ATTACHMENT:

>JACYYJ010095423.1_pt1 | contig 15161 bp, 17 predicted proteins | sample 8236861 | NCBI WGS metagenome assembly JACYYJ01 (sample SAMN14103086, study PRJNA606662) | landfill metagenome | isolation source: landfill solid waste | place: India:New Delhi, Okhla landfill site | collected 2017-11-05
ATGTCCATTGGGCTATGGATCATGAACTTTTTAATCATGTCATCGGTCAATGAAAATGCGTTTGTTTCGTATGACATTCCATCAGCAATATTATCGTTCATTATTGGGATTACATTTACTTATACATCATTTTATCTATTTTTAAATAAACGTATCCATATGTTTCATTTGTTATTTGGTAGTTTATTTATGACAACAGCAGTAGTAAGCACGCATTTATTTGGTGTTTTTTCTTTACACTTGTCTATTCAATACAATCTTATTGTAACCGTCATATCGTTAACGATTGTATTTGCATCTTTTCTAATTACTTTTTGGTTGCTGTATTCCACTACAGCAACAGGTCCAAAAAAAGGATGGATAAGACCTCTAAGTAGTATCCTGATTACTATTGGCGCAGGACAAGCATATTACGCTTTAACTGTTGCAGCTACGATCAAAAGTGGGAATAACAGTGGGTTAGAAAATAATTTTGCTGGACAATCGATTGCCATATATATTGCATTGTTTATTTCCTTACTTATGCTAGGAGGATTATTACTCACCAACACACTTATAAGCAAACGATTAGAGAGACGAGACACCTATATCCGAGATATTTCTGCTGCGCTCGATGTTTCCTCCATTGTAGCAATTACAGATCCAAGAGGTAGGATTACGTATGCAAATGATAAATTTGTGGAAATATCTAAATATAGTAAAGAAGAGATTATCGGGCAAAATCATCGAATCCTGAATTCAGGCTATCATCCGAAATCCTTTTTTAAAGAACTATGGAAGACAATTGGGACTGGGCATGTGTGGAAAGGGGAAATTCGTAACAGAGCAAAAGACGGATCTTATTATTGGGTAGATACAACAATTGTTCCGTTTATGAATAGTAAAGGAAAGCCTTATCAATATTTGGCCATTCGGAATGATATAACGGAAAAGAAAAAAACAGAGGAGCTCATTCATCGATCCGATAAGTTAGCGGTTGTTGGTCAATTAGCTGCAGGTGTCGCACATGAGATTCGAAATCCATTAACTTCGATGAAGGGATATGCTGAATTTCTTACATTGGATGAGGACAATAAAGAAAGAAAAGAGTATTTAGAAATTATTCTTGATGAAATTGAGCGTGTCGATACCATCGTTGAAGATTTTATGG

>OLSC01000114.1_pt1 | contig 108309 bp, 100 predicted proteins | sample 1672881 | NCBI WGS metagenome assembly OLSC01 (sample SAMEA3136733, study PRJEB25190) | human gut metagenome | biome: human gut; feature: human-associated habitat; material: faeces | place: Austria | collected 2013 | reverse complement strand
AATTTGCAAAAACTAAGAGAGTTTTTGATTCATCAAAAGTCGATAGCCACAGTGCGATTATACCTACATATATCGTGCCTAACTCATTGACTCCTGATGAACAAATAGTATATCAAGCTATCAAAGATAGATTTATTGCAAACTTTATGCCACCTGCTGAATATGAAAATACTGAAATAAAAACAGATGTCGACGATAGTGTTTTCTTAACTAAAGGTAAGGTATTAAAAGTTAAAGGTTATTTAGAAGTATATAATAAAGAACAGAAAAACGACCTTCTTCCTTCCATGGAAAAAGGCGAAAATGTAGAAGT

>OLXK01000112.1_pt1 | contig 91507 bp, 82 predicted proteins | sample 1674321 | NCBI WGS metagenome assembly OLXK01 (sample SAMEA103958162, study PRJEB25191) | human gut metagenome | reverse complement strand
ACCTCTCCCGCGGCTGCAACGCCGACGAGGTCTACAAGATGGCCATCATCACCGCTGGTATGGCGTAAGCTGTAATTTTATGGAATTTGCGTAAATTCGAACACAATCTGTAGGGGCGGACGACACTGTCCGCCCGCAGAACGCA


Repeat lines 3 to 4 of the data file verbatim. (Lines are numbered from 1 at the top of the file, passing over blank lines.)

>OLSC01000114.1_pt1 | contig 108309 bp, 100 predicted proteins | sample 1672881 | NCBI WGS metagenome assembly OLSC01 (sample SAMEA3136733, study PRJEB25190) | human gut metagenome | biome: human gut; feature: human-associated habitat; material: faeces | place: Austria | collected 2013 | reverse complement strand
AATTTGCAAAAACTAAGAGAGTTTTTGATTCATCAAAAGTCGATAGCCACAGTGCGATTATACCTACATATATCGTGCCTAACTCATTGACTCCTGATGAACAAATAGTATATCAAGCTATCAAAGATAGATTTATTGCAAACTTTATGCCACCTGCTGAATATGAAAATACTGAAATAAAAACAGATGTCGACGATAGTGTTTTCTTAACTAAAGGTAAGGTATTAAAAGTTAAAGGTTATTTAGAAGTATATAATAAAGAACAGAAAAACGACCTTCTTCCTTCCATGGAAAAAGGCGAAAATGTAGAAGT